By Robert Spolzino
Court of Appeals limits Judiciary Law § 487 claims to deceptive acts within litigation
The Court of Appeals held yesterday, six to one, with Judge Rivera dissenting, that a claim against a lawyer under Judiciary Law § 487 for deceptive conduct can be made only where the deception occurs within litigation and cannot be made for deceiving the client into commencing the lawsuit. In Bill Birds, Inc. v. Stein Law Firm, P.C., the plaintiff alleged that the defendant law firm had advised it to commence an action over a trademark claim knowing that the claim had no merit, solely for the purpose of generating a legal fee. Relying on an 1878 decision holding that a predecessor statute did not give rise to a cause of action on essentially the same set of facts, the Court reasoned that the statute, which can be traced back to 1275, historically applied only to conduct “in any court of justice” intended to mislead “a court or party.” Recognizing that there are other remedies for the client deceived into bringing a lawsuit, the Court affirmed summary judgment dismissing Judiciary Law § 487 claim.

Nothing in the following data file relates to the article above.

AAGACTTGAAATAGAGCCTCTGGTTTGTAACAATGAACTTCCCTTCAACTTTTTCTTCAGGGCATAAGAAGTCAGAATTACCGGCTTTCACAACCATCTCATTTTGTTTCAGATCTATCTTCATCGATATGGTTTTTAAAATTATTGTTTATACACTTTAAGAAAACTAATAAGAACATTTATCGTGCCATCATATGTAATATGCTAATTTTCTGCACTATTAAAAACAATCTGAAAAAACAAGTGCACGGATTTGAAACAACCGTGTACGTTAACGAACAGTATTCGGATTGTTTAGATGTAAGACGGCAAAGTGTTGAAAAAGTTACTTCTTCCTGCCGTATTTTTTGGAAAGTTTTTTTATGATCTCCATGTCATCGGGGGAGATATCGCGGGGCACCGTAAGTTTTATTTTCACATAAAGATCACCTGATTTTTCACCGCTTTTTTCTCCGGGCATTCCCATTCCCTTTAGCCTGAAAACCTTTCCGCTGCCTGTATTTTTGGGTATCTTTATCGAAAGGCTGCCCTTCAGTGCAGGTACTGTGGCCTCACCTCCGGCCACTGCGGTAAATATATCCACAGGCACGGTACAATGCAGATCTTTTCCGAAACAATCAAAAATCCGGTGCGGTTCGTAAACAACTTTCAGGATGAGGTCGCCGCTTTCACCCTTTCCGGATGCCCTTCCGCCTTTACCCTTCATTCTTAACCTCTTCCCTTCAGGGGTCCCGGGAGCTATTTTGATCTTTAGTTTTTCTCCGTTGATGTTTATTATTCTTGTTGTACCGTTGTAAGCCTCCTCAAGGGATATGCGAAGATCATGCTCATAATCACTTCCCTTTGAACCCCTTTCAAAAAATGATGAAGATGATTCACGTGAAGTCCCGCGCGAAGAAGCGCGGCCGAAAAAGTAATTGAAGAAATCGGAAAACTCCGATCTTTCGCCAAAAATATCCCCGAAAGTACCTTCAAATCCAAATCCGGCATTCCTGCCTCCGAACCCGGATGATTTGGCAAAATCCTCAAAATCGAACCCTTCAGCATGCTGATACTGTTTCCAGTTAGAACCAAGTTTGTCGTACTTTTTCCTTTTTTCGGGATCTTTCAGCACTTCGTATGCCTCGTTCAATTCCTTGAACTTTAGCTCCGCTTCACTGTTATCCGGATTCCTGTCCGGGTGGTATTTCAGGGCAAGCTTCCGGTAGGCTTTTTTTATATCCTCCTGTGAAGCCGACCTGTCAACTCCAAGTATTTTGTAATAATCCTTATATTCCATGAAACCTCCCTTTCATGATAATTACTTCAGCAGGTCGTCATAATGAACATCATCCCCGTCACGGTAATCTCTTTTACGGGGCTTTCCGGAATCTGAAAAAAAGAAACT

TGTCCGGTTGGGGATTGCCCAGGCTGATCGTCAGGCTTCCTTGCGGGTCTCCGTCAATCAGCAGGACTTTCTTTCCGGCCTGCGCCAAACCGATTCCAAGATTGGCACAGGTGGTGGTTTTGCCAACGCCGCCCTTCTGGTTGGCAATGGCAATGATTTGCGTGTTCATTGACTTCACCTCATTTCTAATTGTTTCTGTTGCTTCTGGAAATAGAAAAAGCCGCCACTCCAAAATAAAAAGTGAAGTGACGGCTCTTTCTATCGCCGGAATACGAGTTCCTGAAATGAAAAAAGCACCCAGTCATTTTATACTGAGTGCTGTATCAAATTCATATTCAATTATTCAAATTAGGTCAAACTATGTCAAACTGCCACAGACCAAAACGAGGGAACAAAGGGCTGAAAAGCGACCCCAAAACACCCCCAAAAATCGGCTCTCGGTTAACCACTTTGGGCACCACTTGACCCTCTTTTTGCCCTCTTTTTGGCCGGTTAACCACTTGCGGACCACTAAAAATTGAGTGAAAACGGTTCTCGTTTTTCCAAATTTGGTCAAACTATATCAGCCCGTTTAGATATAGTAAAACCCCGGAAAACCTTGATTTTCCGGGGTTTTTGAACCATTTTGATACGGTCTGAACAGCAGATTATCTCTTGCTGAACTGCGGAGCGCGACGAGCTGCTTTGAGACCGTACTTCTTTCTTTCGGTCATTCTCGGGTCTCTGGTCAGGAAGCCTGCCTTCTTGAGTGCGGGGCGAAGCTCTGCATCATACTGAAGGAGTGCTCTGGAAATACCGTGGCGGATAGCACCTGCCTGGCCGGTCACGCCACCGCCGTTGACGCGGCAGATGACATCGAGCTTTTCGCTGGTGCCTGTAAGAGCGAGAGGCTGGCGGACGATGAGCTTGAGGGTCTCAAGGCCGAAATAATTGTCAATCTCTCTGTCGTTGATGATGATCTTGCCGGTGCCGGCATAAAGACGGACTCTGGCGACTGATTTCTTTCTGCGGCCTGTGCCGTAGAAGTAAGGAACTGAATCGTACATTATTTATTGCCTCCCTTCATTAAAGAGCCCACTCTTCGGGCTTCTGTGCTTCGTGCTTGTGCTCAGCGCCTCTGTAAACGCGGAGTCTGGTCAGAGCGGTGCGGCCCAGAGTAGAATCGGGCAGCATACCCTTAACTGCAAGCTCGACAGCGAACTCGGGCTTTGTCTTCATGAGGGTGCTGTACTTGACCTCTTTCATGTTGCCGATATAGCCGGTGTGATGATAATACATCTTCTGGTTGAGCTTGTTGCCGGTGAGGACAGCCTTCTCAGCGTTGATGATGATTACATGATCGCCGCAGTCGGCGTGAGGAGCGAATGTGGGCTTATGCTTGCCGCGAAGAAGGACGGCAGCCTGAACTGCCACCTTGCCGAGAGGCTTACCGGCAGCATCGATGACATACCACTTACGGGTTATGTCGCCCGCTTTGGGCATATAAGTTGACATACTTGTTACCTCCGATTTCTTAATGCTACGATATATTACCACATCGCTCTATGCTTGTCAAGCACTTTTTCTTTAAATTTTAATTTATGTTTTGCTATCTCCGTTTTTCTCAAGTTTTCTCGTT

Should you have any questions on this decision or any appellate issue, please contact Judge Robert Spolzino (ret.) at RSpolzino@abramslaw.com or (914) 607-7010.